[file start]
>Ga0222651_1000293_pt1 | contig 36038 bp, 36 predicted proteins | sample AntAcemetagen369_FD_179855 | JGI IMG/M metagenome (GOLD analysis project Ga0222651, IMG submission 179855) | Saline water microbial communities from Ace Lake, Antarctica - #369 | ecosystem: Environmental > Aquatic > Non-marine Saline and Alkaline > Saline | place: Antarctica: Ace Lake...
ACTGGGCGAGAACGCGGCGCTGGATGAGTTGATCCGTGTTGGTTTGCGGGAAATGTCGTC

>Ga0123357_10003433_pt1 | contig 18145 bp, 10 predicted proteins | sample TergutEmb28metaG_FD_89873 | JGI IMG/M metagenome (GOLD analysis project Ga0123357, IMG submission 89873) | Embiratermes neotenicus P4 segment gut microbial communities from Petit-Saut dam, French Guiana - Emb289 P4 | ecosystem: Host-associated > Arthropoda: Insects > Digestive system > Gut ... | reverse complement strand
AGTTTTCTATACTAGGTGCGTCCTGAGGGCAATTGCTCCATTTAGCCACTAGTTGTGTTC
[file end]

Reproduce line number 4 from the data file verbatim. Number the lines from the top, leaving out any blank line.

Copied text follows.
AGTTTTCTATACTAGGTGCGTCCTGAGGGCAATTGCTCCATTTAGCCACTAGTTGTGTTC